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Whether the goodness of the will depends on the object?

Objection 1: It would seem that the goodness of the will does not depend on the object. For the will cannot be directed otherwise than to what is good: since "evil is outside the scope of the will," as Dionysius says (Div. Nom. iv). If therefore the goodness of the will depended on the object, it would follow that every act of the will is good, and none bad.

Objection 2: Further, good is first of all in the end: wherefore the goodness of the end, as such, does not depend on any other. But, according to the Philosopher (Ethic. vi, 5), "goodness of action is the end, but goodness of making is never the end": because the latter is always ordained to the thing made, as to its end. Therefore the goodness of the act of the will does not depend on any object.

Objection 3: Further, such as a thing is, such does it make a thing to be. But the object of the will is good, by reason of the goodness of nature. Therefore it cannot give moral goodness to the will. Therefore the moral goodness of the will does not depend on the object.

On the contrary, the Philosopher says (Ethic. v, 1) that justice is that habit "from which men wish for just things": and accordingly, virtue is a habit from which men wish for good things. But a good will is one which is in accordance with virtue. Therefore the goodness of the will is from the fact that a man wills that which is good.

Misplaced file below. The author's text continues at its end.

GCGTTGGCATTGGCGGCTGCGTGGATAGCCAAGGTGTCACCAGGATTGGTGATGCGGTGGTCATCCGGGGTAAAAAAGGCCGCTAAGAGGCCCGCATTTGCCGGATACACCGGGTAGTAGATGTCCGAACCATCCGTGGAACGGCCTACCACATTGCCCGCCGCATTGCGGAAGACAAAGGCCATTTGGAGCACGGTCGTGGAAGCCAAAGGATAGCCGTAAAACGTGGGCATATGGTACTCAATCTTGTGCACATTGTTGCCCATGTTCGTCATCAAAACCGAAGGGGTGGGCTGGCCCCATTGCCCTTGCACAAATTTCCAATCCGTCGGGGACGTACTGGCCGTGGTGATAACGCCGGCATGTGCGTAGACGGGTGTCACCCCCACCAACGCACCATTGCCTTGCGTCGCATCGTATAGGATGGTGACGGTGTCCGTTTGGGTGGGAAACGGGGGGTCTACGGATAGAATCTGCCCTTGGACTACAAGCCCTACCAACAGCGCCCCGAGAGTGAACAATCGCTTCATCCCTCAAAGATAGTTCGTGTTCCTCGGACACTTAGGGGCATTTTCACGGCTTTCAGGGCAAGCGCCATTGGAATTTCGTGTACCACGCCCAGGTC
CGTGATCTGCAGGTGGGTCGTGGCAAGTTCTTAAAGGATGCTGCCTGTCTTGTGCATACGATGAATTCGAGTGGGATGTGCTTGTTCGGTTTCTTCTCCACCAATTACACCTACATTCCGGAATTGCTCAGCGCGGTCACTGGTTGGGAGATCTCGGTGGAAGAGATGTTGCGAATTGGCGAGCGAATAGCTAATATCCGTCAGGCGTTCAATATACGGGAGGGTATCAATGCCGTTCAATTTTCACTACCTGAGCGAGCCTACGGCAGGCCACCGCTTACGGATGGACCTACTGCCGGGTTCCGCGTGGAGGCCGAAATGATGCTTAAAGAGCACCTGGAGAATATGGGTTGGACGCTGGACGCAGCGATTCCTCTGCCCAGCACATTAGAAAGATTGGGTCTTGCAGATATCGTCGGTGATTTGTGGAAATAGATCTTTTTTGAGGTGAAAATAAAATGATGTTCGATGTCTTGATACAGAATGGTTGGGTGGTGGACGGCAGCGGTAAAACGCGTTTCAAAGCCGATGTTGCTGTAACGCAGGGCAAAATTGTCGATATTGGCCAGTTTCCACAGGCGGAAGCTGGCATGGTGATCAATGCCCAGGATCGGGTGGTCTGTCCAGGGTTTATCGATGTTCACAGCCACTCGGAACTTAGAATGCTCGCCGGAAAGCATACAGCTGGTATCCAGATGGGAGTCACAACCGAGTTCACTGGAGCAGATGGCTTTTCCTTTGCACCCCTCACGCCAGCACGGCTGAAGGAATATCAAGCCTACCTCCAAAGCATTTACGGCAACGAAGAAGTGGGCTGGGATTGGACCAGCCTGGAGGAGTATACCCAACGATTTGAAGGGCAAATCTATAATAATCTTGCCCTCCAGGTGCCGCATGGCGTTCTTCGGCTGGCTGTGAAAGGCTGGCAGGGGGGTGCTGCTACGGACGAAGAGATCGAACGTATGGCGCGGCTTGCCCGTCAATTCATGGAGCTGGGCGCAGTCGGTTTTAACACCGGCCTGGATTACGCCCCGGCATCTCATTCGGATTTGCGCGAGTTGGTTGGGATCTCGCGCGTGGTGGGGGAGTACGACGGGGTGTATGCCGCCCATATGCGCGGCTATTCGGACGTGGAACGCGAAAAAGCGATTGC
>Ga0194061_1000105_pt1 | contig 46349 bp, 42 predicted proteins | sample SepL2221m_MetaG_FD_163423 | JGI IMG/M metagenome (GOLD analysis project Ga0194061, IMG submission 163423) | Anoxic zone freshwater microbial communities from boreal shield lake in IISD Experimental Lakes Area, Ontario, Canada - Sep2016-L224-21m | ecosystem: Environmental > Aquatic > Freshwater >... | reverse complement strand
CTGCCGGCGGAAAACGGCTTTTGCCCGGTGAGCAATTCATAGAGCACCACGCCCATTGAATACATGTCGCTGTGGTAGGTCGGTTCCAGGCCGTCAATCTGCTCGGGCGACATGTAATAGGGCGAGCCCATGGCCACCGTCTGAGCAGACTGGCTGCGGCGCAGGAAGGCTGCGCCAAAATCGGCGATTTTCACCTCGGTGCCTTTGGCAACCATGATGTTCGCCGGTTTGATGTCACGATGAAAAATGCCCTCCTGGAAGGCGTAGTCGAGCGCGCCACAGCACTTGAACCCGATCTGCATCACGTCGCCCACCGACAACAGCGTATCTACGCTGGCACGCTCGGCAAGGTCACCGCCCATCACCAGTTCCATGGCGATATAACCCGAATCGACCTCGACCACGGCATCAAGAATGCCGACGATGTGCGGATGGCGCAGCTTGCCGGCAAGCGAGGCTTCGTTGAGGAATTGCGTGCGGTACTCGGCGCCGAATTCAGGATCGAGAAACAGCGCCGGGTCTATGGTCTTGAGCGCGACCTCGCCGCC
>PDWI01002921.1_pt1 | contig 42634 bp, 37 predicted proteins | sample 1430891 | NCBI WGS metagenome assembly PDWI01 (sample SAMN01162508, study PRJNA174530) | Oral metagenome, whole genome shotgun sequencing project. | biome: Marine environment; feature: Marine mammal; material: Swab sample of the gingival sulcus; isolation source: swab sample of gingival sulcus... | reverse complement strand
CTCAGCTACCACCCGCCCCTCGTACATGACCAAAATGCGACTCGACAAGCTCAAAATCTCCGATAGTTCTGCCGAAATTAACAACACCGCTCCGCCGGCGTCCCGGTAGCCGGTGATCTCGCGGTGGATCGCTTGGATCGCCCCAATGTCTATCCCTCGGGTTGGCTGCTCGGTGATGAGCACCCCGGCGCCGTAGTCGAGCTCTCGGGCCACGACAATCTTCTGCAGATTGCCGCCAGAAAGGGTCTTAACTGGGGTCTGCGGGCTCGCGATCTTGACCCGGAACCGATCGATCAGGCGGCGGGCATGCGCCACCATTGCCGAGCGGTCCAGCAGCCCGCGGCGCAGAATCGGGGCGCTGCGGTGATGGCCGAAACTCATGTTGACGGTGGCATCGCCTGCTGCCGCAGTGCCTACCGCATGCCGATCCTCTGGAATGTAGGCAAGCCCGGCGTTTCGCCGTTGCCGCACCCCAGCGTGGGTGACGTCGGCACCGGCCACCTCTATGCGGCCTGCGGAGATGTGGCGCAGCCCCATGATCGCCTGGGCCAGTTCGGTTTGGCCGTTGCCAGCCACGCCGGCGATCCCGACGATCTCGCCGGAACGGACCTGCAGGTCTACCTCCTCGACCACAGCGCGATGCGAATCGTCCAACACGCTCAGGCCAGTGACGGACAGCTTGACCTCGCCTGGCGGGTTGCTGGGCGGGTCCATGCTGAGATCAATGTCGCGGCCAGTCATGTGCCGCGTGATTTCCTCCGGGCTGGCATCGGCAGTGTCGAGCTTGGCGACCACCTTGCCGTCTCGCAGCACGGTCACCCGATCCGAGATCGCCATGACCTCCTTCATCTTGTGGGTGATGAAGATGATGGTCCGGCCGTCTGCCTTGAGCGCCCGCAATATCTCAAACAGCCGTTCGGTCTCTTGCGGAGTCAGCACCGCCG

I answer that, Good and evil are essential differences of the act of the will. Because good and evil of themselves regard the will; just as truth and falsehood regard reason; the act of which is divided essentially by the difference of truth and falsehood, for as much as an opinion is said to be true or false. Consequently good and evil will are acts differing in species. Now the specific difference in acts is according to objects, as stated above (Q[18], A[5]). Therefore good and evil in the acts of the will is derived properly from the objects.

Reply to Objection 1: The will is not always directed to what is truly good, but sometimes to the apparent good; which has indeed some measure of good, but not of a good that is simply suitable to be desired. Hence it is that the act of the will is not always good, but sometimes evil.

Reply to Objection 2: Although an action can, in a certain way, be man's last end; nevertheless such action is not an act of the will, as stated above (Q[1], A[1], ad 2).

Reply to Objection 3: Good is presented to the will as its object by the reason: and in so far as it is in accord with reason, it enters the moral order, and causes moral goodness in the act of the will: because the reason is the principle of human and moral acts, as stated above (Q[18], A[5]).

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